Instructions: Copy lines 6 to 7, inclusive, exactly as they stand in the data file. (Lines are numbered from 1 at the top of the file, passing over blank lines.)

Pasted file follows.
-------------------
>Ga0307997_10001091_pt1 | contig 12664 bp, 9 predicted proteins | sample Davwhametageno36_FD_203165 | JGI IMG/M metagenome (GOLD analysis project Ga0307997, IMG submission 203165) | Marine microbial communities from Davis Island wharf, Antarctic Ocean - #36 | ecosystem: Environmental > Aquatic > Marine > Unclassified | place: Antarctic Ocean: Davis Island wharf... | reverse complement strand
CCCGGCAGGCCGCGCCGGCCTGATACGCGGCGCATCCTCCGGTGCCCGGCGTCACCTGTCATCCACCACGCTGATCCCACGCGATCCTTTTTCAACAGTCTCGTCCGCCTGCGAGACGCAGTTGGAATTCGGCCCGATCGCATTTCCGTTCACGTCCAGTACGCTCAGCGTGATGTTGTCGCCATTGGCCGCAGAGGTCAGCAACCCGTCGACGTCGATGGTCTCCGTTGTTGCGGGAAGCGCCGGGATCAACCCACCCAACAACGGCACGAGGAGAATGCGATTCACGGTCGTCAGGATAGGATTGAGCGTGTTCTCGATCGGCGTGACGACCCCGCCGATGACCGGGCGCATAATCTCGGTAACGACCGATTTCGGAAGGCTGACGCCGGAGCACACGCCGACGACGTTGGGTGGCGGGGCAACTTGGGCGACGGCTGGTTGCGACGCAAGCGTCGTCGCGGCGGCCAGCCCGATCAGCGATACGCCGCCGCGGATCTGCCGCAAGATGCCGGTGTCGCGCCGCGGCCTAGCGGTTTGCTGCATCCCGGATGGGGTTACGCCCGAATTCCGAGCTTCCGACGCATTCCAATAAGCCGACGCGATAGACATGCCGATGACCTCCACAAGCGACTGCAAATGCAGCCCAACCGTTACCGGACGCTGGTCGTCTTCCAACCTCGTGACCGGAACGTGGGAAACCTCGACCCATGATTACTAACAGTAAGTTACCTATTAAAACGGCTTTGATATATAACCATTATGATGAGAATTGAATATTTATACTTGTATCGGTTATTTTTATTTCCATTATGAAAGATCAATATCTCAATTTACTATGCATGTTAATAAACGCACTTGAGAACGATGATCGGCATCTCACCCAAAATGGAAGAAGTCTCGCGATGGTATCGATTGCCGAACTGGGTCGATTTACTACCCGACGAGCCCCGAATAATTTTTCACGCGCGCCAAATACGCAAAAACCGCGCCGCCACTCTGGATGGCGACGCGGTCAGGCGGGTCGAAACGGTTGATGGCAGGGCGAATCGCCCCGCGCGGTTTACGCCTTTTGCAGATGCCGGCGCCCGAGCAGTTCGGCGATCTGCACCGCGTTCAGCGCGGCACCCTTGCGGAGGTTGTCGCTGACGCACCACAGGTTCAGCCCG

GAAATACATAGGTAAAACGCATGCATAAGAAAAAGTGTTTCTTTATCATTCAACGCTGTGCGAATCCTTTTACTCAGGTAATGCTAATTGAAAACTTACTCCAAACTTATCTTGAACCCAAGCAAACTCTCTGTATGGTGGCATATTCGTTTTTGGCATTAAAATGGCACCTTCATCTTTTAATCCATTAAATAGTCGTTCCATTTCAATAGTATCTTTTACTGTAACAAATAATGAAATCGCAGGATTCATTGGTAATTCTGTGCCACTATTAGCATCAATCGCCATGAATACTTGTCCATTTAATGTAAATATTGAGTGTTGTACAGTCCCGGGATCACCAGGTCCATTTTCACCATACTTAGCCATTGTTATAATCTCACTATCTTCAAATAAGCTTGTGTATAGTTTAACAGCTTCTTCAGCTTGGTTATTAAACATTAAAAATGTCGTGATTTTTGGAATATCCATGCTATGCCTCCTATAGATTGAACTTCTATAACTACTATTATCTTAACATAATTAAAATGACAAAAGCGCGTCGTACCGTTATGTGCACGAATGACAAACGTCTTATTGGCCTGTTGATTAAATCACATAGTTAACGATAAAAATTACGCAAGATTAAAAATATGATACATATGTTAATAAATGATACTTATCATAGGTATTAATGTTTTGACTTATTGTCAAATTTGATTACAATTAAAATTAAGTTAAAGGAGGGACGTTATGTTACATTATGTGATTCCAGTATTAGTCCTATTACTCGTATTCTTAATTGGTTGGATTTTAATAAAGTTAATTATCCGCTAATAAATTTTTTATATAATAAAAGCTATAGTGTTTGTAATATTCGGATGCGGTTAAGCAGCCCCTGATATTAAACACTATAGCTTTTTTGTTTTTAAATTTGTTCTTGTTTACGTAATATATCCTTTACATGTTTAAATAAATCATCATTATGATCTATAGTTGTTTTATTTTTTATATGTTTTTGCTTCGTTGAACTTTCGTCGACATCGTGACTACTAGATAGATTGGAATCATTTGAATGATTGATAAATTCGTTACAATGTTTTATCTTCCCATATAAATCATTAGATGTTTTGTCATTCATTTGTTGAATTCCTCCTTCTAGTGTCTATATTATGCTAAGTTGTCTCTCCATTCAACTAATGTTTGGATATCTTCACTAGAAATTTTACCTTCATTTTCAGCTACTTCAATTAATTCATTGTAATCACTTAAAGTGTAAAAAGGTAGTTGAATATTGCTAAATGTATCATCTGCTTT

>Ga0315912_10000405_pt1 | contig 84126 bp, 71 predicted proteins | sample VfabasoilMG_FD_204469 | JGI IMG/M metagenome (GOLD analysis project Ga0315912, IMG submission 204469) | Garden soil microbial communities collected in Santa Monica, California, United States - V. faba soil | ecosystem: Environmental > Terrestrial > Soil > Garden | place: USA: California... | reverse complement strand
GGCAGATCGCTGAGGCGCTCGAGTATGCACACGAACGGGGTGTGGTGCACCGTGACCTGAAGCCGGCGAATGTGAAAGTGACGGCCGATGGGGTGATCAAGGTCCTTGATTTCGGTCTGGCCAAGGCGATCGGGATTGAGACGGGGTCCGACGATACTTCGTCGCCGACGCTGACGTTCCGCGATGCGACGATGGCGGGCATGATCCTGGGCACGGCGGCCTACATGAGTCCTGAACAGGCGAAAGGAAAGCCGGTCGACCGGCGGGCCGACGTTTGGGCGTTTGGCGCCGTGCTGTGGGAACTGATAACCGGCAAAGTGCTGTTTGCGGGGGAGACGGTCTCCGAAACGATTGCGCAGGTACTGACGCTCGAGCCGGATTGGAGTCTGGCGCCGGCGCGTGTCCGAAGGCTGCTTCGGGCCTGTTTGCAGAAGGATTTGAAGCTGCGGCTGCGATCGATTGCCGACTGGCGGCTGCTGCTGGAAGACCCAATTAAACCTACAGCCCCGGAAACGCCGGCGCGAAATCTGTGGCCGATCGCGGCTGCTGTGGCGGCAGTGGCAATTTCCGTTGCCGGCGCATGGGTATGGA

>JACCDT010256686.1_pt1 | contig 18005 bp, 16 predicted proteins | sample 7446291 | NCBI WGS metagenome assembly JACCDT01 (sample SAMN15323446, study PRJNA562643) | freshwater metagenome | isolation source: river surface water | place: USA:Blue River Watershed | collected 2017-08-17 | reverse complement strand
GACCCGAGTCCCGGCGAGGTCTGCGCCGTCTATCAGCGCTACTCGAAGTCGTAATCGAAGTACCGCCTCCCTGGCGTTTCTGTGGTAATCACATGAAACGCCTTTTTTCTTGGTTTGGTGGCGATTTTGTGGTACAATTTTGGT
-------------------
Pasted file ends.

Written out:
>JACCDT010256686.1_pt1 | contig 18005 bp, 16 predicted proteins | sample 7446291 | NCBI WGS metagenome assembly JACCDT01 (sample SAMN15323446, study PRJNA562643) | freshwater metagenome | isolation source: river surface water | place: USA:Blue River Watershed | collected 2017-08-17 | reverse complement strand
GACCCGAGTCCCGGCGAGGTCTGCGCCGTCTATCAGCGCTACTCGAAGTCGTAATCGAAGTACCGCCTCCCTGGCGTTTCTGTGGTAATCACATGAAACGCCTTTTTTCTTGGTTTGGTGGCGATTTTGTGGTACAATTTTGGT